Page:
Looking ahead, we would expect our share count to be relatively flat for the remainder of 2019. Turning to Slide 17. Our working capital ratio of 19.2% compares to 18.7% in the prior-year quarter. This 50-basis-point increase was driven by working capital investment to support the growth in complex programs and projects in the business.

We would expect full-year working capital as a percentage of sales to be plus or minus 18%, consistent with our long-term goals. We used $63 million in cash flow from operations year to date, which compares to $69 million generated in the comparable period in 2018. The year-over-year difference was primarily due to a larger use of working capital to support the business. Finally, we invested $8 million in capital expenditures in Q2, which means our year-to-date total of $14 million, compared to $25 million in 2018.

The lower year-to-date expenditures compared to last year is mostly due to the timing of major project spend. We still expect full-year 2019 capex of $55 million to $60 million. Turning to Slide 18. Our debt-to-adjusted EBITDA ratio of 2.9 times compares to three times at year-end 2018 and is at the high end of our target range of 2.5 to three times in the year.

Our weighted average cost of borrowed capital of 5.3% compares to 5.1% in the prior-year quarter. And our liquidity position remains strong, with total available liquidity under revolving lines of credit and secured accounts receivable and inventory facilities of $547 million at the end of the quarter. Turning to our outlook for sales growth. As Bill said, our outlook range for full-year 2019 is growth of 4% to 6%, which translates into organic growth of 4.5% to 6.5% and reflects a 50-basis-point increase in the low end of our range compared to our previous outlook.

Based on trends in the business through the month of July and supported by generally favorable but decelerating economic indicators, we are estimating third-quarter 2019 sales growth to be 2% to 4% and organic growth to be in the 2.5% to 4.5% range. This outlook is for lower growth than we delivered in Q1 and Q2 but has more difficult prior-year comp. The two-year cumulative growth outlook for the second half of the year is 10.5%, compared to 10.1% in the first half of the year. We are confident that our positive momentum we have seen in gross margin for the last three quarters will continue, and we expect gross margin to improve from the third quarter and the full year by 20 to 40 basis points from 2018 results.Turning to operating expense.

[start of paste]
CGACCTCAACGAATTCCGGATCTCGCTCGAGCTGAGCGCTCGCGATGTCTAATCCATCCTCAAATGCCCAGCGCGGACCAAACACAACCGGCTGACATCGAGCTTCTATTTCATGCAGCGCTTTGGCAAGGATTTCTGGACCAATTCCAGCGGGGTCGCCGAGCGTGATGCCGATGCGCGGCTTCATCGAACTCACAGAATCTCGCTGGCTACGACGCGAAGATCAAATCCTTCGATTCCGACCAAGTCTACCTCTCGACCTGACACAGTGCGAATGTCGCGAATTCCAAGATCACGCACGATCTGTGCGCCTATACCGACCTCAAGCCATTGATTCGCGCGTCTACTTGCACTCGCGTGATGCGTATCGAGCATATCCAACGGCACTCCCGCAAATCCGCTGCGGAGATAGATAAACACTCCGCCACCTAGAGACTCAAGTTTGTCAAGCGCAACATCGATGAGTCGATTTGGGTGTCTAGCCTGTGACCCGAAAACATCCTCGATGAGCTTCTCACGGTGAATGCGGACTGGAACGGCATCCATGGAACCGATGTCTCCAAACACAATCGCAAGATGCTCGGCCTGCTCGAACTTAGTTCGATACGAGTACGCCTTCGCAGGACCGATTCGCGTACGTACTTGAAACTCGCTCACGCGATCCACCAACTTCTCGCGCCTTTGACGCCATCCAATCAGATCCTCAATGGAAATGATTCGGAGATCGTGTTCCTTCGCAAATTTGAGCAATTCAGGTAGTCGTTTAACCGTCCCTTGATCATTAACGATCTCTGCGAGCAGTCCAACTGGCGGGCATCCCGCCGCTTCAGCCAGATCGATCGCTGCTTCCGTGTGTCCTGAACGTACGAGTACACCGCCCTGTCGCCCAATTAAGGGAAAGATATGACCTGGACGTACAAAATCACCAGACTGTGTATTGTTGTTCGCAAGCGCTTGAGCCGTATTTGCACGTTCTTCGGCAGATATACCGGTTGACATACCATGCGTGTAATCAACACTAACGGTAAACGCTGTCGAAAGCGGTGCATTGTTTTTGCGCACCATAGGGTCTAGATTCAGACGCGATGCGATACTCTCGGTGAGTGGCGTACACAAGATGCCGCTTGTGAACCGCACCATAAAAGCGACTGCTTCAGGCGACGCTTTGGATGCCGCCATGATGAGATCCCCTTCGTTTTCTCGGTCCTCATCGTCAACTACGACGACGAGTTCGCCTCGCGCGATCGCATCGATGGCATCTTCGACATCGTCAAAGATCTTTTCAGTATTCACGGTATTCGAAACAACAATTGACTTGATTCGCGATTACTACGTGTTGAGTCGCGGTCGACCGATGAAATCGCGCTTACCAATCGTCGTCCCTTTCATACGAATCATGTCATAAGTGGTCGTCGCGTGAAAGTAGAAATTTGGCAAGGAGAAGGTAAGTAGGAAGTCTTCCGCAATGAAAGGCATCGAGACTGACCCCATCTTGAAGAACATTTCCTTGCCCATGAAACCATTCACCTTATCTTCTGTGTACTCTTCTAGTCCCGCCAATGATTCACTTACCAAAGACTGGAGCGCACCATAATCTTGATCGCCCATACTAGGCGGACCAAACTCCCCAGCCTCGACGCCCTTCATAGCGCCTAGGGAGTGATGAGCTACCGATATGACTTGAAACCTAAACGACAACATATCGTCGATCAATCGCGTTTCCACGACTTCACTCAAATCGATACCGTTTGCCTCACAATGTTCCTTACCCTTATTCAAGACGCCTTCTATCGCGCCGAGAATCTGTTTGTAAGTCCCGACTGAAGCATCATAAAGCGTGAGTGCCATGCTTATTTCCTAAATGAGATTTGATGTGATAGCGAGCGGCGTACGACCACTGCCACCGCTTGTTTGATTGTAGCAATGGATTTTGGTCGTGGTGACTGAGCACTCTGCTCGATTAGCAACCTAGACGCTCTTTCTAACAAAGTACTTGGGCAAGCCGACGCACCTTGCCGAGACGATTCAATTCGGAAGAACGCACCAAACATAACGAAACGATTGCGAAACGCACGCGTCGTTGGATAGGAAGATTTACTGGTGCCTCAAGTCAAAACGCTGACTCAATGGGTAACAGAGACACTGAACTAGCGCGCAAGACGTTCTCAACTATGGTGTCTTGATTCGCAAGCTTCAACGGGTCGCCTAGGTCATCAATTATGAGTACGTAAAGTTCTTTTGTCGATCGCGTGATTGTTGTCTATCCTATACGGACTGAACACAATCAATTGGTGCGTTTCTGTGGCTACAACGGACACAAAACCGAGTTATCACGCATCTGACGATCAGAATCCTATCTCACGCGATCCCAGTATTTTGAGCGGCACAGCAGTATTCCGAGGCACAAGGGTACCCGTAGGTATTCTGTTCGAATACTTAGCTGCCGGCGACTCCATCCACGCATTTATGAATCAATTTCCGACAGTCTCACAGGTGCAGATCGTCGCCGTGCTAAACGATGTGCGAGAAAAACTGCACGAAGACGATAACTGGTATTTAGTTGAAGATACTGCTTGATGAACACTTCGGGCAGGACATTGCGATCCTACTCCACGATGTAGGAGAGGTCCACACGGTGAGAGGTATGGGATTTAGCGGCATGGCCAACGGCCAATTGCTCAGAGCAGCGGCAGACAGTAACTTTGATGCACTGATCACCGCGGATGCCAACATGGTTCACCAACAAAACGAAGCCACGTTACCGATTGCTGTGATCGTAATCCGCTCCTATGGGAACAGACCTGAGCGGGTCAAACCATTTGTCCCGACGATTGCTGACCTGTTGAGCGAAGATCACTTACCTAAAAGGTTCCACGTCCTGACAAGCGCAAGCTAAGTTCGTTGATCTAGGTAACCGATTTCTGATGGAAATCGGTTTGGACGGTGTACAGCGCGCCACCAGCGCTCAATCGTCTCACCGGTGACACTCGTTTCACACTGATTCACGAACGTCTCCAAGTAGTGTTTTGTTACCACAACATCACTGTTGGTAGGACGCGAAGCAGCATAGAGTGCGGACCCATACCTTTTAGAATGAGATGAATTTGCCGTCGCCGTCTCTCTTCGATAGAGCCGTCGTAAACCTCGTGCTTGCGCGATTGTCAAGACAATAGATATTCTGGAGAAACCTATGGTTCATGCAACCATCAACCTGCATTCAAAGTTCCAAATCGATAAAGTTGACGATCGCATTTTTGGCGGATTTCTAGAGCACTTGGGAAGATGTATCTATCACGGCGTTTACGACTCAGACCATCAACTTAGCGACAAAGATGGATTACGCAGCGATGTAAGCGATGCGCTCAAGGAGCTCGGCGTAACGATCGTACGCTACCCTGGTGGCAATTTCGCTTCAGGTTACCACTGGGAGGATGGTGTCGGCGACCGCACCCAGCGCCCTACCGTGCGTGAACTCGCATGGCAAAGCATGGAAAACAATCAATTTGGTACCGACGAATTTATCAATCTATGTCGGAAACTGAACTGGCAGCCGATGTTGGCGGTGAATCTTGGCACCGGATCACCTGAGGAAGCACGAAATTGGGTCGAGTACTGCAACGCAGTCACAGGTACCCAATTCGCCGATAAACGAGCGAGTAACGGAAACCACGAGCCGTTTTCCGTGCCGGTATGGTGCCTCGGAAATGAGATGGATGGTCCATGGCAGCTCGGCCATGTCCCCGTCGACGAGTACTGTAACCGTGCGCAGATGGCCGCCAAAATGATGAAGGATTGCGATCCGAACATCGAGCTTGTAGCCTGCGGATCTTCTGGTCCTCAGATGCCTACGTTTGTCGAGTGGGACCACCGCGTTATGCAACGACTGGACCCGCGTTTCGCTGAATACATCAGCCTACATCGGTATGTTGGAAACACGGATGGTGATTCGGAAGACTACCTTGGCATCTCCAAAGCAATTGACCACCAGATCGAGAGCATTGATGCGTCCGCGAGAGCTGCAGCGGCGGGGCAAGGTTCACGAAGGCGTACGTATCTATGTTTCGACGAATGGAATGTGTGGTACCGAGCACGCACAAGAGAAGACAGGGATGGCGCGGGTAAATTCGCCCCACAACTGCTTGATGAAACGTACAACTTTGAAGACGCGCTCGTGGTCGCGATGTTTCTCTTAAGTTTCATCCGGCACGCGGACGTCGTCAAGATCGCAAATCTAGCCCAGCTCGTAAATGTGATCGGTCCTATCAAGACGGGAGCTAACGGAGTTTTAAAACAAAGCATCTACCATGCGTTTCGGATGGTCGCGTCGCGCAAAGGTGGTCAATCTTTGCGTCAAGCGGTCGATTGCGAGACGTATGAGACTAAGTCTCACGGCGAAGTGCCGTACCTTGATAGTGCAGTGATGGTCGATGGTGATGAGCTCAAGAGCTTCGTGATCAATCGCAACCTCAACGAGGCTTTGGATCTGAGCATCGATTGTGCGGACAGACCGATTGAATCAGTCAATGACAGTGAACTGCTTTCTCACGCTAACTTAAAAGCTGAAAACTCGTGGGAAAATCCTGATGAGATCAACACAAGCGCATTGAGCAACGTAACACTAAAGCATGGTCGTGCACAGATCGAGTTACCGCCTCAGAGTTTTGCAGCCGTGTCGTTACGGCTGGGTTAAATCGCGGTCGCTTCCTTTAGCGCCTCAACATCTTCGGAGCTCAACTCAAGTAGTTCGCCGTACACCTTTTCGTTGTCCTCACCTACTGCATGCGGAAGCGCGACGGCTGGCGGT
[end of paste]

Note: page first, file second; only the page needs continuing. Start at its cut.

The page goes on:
For the full year, we expect adjusted operating expense as a percentage of sales to increase slightly. We have implemented tight cost controls to help offset the increased operating expenses for digital innovation and business transformation programs. Looking at the third quarter. We expect our adjusted-operating-expense dollars to increase by $5 million to $10 million over Q2 due to expected sales and operations head count additions to support growth in the business and increased investments in our digital innovation initiative.

As we have previously commented, the investments in our innovation and business transformation can vary from quarter to quarter, and we're expecting more spend in Q3 than we saw in Q2. With our gross-margin actions and expense control efforts, we expect 10 to 30 basis points of adjusted EBITDA improvement this year, with further increases next year and beyond toward our long-term goal of 6%. To further help with your modeling, we have provided our estimates for the impacts of currency, copper and acquisition on third quarter and full-year 2019 sales on Slide 19 of today's presentation. And we have included estimates for operating expenses; interest expense; other, net expense; and ETR for Q3 on Slide 21.

Looking ahead, we expect to generate $95 million to the $115 million of free cash flow for full-year 2019, consistent with the outlook we provided last quarter. We expect to generate cash flow from operations of $150 million to $175 million for the full-year 2019 and to invest $55 million to $60 million in capital expenditures in 2019. Based on the current value of the U.S. dollar against other currencies, we estimate a sales headwind of $5 million to $10 million for the third quarter and a headwind of $50 million to $55 million for the full year.

Based on recent copper prices of approximately $2.70 per pound, we estimate unfavorable sales impact of $3 million to $5 million in the third quarter and $15 million to $20 million for the full year. As a reminder, average copper price was $2.73 in the third quarter of 2018 and $2.93 for the full year of 2018. Finally, there will be no incremental sales impact from the acquired businesses in Q3 as those businesses were acquired in Q2 of 2018. The sales impact for the full year is $48 million, reflecting the incremental five months of ownership in 2019.